- Don’t look for a high purity copper powder. It’s not necessary for copper to be .9999 in order to function as a biocide. A minimum of 95% purity is enough. The impurities of a good quality copper powder are often copper oxide or other copper salts which all of them biocides as well. The benefit of metallic copper or high purity elemental copper is its slow release.
- Select copper powder with solid spherical or spheroid particles. Powders with irregular, rod shape or spongy particles are not suitable for anti-fouling paints. You can also use flake particles if you like a metallic coppery shine on your paint.
Some of the copper powders you may use for anti-fouling paits are CU301, CU118SP, CU112SP and CU7005F.
Can I add copper powder to an existing paint?
Use pure resin, not existing industrial paints. Technically you can add copper powder to any paint to give it biocidal and antifouling properties. Most paints however have other fillers and pigments that are not needed for your application as an anti-fouling paint. Starting with a high purity base resin allows you to formulate a most effective antifouling paint.
How much copper powder is in antifouling paint?
If you are going to make your own anti-fouling marine paint you may be wondering how much copper powder you should use in your paint. Depending on the type and grade of copper powder you use and method of application you have in mind, your formula may include 40% to 80% copper powder by weight. If you are using a powder with apparent density of about 3 g/cc, then the ratio is most likely close to 80% and if you are using a powder with apparent density of 1, then the ratio will most likely be closer to 40%.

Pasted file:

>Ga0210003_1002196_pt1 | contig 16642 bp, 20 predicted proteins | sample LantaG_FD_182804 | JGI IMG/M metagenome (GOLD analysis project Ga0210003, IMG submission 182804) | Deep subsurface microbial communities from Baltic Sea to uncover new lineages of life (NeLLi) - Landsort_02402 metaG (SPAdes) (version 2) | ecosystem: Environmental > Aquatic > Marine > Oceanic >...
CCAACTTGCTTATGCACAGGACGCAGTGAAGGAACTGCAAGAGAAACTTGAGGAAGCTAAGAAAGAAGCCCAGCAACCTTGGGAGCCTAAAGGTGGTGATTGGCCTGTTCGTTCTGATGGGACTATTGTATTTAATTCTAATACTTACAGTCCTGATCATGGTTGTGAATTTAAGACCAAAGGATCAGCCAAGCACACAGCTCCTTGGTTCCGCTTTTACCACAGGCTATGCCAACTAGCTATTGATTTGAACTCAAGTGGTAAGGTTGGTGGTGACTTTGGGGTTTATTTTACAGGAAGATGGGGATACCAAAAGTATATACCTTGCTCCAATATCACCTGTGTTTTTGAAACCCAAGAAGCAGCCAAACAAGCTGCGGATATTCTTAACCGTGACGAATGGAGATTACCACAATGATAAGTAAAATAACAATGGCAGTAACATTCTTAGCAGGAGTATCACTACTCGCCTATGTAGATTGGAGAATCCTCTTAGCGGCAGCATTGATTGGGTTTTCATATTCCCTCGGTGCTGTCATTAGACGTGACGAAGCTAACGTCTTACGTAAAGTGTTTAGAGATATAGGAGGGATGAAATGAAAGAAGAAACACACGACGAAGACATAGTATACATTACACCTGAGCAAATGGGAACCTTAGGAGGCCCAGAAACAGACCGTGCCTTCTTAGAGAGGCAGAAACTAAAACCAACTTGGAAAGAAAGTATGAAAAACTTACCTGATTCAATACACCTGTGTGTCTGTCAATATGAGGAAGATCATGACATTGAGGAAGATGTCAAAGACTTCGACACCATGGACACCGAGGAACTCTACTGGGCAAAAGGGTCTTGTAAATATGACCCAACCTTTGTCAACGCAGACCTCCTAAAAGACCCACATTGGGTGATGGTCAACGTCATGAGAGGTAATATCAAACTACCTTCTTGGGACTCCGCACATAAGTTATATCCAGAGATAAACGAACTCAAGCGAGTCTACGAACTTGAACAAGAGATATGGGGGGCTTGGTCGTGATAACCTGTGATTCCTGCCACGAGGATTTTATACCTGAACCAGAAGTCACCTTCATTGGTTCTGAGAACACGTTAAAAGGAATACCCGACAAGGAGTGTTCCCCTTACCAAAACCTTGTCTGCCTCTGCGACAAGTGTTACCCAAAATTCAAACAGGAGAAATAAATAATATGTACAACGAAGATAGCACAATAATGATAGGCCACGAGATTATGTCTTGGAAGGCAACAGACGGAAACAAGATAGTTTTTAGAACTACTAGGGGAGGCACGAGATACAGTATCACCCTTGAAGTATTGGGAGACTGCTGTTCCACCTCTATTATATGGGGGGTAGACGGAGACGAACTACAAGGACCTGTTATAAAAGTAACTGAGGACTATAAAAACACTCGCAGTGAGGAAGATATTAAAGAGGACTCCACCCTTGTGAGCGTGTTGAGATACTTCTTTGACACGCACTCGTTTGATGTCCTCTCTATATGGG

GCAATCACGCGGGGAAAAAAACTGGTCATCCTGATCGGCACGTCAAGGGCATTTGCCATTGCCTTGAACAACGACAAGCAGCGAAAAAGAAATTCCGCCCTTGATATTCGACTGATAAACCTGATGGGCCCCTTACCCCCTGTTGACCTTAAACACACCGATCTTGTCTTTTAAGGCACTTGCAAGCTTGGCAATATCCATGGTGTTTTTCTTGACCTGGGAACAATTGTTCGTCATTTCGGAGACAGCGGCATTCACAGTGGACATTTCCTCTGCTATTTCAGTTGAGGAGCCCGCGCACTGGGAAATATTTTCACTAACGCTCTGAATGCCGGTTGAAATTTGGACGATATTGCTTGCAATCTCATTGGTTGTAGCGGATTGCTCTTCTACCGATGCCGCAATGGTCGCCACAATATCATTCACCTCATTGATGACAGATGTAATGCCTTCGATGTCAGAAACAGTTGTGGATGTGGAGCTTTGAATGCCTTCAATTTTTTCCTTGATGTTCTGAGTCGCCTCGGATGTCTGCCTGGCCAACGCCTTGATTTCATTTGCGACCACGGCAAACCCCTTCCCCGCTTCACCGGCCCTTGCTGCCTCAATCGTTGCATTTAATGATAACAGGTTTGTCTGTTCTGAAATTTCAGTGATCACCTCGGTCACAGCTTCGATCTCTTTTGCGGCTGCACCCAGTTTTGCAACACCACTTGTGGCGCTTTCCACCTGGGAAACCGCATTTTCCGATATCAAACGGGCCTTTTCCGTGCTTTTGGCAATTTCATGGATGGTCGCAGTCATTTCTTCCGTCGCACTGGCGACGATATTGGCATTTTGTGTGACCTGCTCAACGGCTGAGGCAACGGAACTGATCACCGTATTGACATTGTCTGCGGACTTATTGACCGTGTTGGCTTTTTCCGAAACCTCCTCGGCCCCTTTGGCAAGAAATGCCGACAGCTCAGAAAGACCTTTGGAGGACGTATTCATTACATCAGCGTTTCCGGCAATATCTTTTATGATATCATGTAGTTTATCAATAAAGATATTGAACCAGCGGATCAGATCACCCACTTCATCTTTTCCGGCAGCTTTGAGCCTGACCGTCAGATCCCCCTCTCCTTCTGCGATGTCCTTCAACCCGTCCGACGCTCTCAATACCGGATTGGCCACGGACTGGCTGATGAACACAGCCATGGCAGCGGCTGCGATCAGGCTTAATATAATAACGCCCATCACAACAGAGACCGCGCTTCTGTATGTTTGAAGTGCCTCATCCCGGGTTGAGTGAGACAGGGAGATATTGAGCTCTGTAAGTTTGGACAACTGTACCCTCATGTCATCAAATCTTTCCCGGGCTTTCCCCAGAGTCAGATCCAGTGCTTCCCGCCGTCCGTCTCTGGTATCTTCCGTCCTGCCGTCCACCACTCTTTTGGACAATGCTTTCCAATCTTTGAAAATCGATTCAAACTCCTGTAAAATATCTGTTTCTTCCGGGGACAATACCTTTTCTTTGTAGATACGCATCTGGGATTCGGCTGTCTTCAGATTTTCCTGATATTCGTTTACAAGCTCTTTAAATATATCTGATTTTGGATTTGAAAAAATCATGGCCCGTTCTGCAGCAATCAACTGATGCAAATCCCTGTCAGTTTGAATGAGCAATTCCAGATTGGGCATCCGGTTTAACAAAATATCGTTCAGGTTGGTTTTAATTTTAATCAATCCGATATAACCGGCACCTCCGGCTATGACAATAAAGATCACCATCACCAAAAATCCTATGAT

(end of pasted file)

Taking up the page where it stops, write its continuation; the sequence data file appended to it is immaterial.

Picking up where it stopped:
Application of anti-fouling paint
Since you are reading this article you most likely have some ideas on how to apply the antifouling paint you will be making. Almost all methods of painting such as brush, roller, sprayer and even a spackling knife may be used to apply the antifouling paint depending on the area size, conditions of the surface and the viscosity of the paint. I do however offer a few additional advice that might be helpful.
- Never apply the antifouling paint on a bare metal surface. If copper particles come in direct contact with another metal they may form an electrolytic cell and cause corrosion. Always apply one or two coats of high quality primer first. Primer will insulate the surface and prevents electrical contact between the copper particles and the surface you will be painting.
- If the surface is very smooth, first sand it a little and roughen it up so that your antifouling paint can form a strong bound with the surface.
- After the antifouling paint drys, polish the surface. Polishing will expose some copper particles at the surface so that the antifouling properties will be immediate. Repeat polishing every year or every two years to expose more copper particles.
Have questions or suggestions?
If you have questions about this article please feel free to reach me by phone or email. I can also use your help in improving this article. If you have picture of biofouling in marine vessels and installations, please send them to me so that I can use them in this article.